As I am sitting here in front of BORDERS, waiting to meet my family, I am struck with a sudden sense of longing. This store has been a part of my life for many years. I’ve bought books I loved and some I hated. I’ve had countless cups of tea while writing in the coffee shop. It has been a refuge for me when I needed to get away from everything.

Now I sit in the empty parking lot. It is humbling to know that things can disappear so completely. In retrospect, I’ve seen it dwindle. First the music left. Next, the video section. It was so gradual, though, I didn’t realize the ramifications of the slow disintegration. A part of me thought it would be there forever.

I was a part of their demise. Buying online is less expensive and more convenient. However, BORDERS did not help themselves by becoming more innovative about the way they interacted with their customers. Their online presence was spotty and difficult to navigate. They didn’t change with the times.

As educators, we are all at risk for “going out of business.” If we don’t stay innovative in our approach, our students will stop paying attention. Meeting the needs of our customers while maintaining high quality product is essential. If we can’t keep up, we’ll fade, just like BORDERS did.

So, farewell, my favorite bookstore. I miss sitting in you and being surrounded by books. I hope I can learn a lesson from your closing.

My Last Weekend of Summer Vacation

This is the last weekend I have as a mom and a wife only. Come Tuesday, my classroom will be filled with the chatter of brand new freshmen and a few repeat students. It is a bittersweet weekend. I love spending time with my family, but I cannot wait to embrace this new group of kiddos and become a part of their support structure.

The great thing is that I have had quite a few of these students before as seventh graders. When I check my rosters, there are little pictures of them. There are so many of their little faces that I recognize and it fills my heart with happiness. I can’t wait to reacquaint myselves with them and to get to know the others whose faces are unfamiliar.

My summer has been filled with so much professional development. ISTE, Anita Archer, Teach like a Champion, posts from my PLN on Twitter and Google+. Honestly, I sometimes feel overwhelmed by all of the new ways that I have to reach my students. I decided that this is the perfect time to reflect on what I’ve learned and set goals for myself.

I am going to keep my goals SMART this year. If I do so, I will be able to develop a good plan to achieve them. So, here goes:

  1. I will keep my word wall up to date by posting my words in the morning on the day I teach them.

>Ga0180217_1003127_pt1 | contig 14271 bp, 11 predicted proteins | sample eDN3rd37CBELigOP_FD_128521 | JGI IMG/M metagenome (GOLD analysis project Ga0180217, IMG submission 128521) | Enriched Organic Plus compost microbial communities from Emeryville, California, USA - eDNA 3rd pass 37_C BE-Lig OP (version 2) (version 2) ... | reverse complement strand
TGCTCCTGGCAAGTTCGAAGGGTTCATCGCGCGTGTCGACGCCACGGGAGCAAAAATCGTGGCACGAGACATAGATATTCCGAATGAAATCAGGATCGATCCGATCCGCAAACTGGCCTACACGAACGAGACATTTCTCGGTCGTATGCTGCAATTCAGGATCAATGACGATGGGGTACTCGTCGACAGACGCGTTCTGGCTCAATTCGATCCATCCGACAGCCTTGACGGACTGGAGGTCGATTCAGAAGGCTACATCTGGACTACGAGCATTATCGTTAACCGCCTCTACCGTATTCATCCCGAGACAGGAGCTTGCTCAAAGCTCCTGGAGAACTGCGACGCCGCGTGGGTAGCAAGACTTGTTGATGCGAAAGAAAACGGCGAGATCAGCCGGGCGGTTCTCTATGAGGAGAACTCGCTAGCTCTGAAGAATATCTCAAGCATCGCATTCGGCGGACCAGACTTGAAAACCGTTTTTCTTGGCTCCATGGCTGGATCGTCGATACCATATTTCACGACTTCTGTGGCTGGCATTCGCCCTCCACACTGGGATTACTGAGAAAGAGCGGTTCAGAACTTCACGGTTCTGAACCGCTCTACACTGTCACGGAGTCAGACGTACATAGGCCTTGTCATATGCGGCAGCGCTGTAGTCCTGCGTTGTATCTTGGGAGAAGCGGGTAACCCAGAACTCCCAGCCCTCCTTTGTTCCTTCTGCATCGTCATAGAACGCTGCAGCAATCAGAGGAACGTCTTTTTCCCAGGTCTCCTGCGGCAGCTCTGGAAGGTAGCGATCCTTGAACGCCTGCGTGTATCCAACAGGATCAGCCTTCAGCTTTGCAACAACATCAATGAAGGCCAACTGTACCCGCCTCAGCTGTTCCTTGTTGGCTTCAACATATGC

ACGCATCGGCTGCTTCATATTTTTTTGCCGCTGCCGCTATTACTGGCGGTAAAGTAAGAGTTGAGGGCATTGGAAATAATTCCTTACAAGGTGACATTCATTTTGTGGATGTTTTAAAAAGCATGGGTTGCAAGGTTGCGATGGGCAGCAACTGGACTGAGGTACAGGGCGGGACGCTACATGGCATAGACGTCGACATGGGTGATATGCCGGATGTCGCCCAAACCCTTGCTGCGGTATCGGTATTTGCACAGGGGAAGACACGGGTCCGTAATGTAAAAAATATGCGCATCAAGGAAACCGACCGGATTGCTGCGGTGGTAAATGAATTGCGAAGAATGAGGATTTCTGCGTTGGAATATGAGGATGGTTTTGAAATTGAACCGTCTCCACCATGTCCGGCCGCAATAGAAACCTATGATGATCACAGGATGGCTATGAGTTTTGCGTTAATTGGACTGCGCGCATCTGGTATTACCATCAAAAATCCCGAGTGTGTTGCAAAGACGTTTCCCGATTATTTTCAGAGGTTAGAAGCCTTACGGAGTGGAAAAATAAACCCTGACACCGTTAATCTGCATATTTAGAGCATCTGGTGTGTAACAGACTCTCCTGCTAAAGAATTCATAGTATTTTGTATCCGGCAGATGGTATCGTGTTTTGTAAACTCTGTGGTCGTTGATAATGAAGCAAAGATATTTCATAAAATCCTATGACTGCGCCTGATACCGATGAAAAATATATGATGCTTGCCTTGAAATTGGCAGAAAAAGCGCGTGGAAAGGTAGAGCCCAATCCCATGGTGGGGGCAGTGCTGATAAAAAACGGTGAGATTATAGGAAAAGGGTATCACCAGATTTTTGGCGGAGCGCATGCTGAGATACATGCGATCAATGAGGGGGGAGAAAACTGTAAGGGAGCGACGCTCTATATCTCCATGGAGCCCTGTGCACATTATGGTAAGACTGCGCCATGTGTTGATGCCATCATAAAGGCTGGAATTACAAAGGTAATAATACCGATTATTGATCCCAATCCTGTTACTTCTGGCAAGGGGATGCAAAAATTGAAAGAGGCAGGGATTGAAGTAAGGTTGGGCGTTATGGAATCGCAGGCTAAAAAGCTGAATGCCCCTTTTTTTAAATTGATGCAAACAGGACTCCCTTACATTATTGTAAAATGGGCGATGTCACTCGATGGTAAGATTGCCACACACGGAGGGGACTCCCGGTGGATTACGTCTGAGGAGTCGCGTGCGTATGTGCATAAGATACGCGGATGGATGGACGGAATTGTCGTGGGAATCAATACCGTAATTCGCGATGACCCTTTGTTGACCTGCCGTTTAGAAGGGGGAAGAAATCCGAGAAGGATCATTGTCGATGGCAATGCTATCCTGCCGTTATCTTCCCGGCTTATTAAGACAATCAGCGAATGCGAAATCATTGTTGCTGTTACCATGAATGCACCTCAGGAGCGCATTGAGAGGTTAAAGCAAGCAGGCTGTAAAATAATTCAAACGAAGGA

2. I will give my students more choices about how to learn their objectives. There is more than one way to get to mastery.
  3. I will create authentic audiences for my students, even if it takes more time to find them.
  4. I will faithfully preassess before every unit. I do this for many of my big units, but I sometimes just wing it on others. 

These are my goals for this year.  I will revisit these and see how I’m doing.

What about you? Do you have any goals that you want to focus on for this upcoming school year?

Being off the Grid

I recently had an opportunity to go completely off the grid for a week. Well, it wasn’t an opportunity, really, more like a forced exclusion. I visited my father in the middle of Missouri– three hours from St. Louis and three hours from Kansas City. It was out of network for my smart phone and not even on the map for Internet access.

That’s right. I went a whole week without Facebook, Twitter, email (all 7 of them), and all things cloud-based. Crazy, I know!

At first, I was in a panic. How would I keep connected with the world? How would I blog about what I was doing? How would I get my online class started? I was like an addict, freaking out about my next “fix”. However, being the trooper that I am, I soldiered on.

I left my smart phone in my room (gasp).

The first day was very hard. I kept on clutching my pocket, seeking the rectangular security that I usually found there. Feeling the absence of its assuring weight was alien to me. I felt a little lost, especially when I wanted to share with my friends what we were doing. It felt strange to not tell people what was happening on my vacation. The thing is, I found myself paying even more attention to my family and sharing with them.


Mighty Fishermen!

Because I was forced to let go of my Internet “leash,” I realized how much I have been missing in the present moment. It has made me think about how inundated I was getting with extraneous information. It made me realize that so many of my students probably feel exactly the same way.

When I returned from my vacation, I wasn’t as frantic to get online. I deleted my Facebook and Twitter apps from my phone. It has been three weeks, and I still don’t miss them. I still check both networking sites daily, but I am not checking every hour. It is kind of nice to not feel the urge all of the time.

Have you ever been disconnected unwillingly? If so, how did you deal with it?